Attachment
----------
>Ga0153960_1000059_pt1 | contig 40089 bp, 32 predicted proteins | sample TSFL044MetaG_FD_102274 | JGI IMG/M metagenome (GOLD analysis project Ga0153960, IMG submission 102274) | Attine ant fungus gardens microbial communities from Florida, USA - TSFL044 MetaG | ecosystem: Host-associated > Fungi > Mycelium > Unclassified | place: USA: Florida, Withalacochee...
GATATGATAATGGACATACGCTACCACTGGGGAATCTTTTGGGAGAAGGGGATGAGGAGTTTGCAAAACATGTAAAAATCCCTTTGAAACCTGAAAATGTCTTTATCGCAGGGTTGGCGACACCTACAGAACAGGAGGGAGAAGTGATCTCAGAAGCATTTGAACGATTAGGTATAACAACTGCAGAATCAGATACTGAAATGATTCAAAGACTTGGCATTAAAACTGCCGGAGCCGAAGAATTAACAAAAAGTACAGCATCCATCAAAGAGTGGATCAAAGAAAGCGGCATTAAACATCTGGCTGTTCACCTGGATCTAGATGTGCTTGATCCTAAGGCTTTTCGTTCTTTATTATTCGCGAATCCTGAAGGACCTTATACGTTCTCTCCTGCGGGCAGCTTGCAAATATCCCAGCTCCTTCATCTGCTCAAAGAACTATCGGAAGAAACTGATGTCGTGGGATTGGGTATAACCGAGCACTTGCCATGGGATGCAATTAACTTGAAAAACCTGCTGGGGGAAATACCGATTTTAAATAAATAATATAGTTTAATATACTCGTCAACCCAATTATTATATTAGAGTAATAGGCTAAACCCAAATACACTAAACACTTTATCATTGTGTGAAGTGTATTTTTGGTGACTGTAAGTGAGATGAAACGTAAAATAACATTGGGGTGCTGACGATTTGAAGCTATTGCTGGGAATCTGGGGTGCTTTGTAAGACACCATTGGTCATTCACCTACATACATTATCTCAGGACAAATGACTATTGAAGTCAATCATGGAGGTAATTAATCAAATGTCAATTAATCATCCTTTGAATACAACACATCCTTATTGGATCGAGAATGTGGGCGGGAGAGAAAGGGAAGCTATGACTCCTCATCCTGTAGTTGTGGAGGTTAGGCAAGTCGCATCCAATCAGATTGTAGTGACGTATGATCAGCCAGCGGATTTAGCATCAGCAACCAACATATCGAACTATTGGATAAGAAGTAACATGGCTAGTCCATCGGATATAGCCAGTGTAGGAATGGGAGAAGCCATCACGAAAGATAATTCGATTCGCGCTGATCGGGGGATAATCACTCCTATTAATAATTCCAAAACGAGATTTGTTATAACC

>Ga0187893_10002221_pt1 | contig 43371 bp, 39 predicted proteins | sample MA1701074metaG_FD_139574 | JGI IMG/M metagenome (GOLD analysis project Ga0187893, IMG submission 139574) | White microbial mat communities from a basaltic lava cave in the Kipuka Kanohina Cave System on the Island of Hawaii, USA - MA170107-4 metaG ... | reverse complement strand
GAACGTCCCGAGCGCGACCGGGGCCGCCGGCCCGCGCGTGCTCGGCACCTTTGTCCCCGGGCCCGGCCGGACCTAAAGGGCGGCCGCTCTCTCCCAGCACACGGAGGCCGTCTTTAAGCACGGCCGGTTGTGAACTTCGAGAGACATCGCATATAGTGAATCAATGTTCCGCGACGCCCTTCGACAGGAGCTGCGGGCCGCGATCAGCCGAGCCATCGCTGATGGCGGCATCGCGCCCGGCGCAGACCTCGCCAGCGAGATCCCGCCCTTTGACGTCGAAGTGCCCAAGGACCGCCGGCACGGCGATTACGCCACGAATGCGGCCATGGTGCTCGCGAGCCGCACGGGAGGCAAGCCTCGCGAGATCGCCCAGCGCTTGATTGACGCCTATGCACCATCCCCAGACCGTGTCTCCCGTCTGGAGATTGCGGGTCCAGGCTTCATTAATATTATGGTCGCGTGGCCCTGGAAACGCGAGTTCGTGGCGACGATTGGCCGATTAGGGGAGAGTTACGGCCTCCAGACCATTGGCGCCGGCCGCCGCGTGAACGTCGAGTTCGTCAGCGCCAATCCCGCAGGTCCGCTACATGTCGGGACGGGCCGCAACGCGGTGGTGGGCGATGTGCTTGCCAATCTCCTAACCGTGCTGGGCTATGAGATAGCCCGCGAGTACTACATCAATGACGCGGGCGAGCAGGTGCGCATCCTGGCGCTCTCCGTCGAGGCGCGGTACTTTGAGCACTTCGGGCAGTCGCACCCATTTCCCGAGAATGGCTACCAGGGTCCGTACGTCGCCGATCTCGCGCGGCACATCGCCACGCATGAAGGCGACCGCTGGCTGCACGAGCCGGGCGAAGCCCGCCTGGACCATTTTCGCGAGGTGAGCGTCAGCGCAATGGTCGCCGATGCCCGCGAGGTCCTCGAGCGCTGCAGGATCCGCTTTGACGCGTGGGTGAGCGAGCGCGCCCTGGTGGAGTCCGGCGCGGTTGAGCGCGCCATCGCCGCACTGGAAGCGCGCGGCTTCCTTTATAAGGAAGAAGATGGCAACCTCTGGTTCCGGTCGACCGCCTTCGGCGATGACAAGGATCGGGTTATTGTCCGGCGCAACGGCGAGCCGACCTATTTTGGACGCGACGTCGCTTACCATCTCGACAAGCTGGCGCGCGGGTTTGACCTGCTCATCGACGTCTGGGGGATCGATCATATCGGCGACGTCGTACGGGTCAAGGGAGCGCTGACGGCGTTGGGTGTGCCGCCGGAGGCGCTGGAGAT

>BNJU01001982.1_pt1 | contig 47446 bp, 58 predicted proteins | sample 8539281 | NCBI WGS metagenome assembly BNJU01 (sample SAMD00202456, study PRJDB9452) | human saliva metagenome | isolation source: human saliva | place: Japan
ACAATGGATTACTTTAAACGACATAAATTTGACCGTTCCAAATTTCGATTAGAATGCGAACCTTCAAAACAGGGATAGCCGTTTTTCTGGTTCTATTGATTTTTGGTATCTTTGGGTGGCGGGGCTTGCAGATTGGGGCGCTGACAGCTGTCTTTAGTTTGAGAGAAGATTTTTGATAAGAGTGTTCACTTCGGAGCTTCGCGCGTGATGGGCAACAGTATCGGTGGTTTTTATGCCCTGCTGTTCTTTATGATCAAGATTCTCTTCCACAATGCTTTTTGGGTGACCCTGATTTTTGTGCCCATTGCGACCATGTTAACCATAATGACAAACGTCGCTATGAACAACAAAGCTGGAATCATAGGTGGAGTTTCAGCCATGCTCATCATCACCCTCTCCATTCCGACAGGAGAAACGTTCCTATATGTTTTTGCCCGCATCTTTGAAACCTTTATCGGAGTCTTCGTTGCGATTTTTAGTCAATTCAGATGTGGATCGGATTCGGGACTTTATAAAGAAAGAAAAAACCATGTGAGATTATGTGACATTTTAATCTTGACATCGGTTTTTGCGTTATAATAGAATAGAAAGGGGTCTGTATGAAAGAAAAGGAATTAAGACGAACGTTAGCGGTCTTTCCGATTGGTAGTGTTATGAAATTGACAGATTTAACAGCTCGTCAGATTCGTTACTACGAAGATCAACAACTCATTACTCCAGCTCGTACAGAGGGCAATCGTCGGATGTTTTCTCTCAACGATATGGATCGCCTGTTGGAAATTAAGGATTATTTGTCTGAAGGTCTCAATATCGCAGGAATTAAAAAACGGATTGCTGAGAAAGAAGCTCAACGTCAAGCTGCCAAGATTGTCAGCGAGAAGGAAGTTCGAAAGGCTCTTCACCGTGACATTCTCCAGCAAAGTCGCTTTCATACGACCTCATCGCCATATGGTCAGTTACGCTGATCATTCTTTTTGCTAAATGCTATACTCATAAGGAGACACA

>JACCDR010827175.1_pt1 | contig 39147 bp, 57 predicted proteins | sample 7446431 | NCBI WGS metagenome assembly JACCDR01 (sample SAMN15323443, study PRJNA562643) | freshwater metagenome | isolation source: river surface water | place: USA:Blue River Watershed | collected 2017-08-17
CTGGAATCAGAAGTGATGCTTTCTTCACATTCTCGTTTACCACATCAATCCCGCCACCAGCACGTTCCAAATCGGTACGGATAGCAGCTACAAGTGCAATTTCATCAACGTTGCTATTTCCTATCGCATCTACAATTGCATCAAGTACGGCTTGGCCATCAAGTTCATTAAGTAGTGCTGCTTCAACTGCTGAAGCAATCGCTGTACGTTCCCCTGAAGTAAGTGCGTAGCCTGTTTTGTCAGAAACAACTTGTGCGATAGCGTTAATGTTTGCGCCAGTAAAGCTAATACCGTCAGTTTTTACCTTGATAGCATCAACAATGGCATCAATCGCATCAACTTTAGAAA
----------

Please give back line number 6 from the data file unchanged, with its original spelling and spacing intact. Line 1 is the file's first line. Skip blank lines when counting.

ACAATGGATTACTTTAAACGACATAAATTTGACCGTTCCAAATTTCGATTAGAATGCGAACCTTCAAAACAGGGATAGCCGTTTTTCTGGTTCTATTGATTTTTGGTATCTTTGGGTGGCGGGGCTTGCAGATTGGGGCGCTGACAGCTGTCTTTAGTTTGAGAGAAGATTTTTGATAAGAGTGTTCACTTCGGAGCTTCGCGCGTGATGGGCAACAGTATCGGTGGTTTTTATGCCCTGCTGTTCTTTATGATCAAGATTCTCTTCCACAATGCTTTTTGGGTGACCCTGATTTTTGTGCCCATTGCGACCATGTTAACCATAATGACAAACGTCGCTATGAACAACAAAGCTGGAATCATAGGTGGAGTTTCAGCCATGCTCATCATCACCCTCTCCATTCCGACAGGAGAAACGTTCCTATATGTTTTTGCCCGCATCTTTGAAACCTTTATCGGAGTCTTCGTTGCGATTTTTAGTCAATTCAGATGTGGATCGGATTCGGGACTTTATAAAGAAAGAAAAAACCATGTGAGATTATGTGACATTTTAATCTTGACATCGGTTTTTGCGTTATAATAGAATAGAAAGGGGTCTGTATGAAAGAAAAGGAATTAAGACGAACGTTAGCGGTCTTTCCGATTGGTAGTGTTATGAAATTGACAGATTTAACAGCTCGTCAGATTCGTTACTACGAAGATCAACAACTCATTACTCCAGCTCGTACAGAGGGCAATCGTCGGATGTTTTCTCTCAACGATATGGATCGCCTGTTGGAAATTAAGGATTATTTGTCTGAAGGTCTCAATATCGCAGGAATTAAAAAACGGATTGCTGAGAAAGAAGCTCAACGTCAAGCTGCCAAGATTGTCAGCGAGAAGGAAGTTCGAAAGGCTCTTCACCGTGACATTCTCCAGCAAAGTCGCTTTCATACGACCTCATCGCCATATGGTCAGTTACGCTGATCATTCTTTTTGCTAAATGCTATACTCATAAGGAGACACA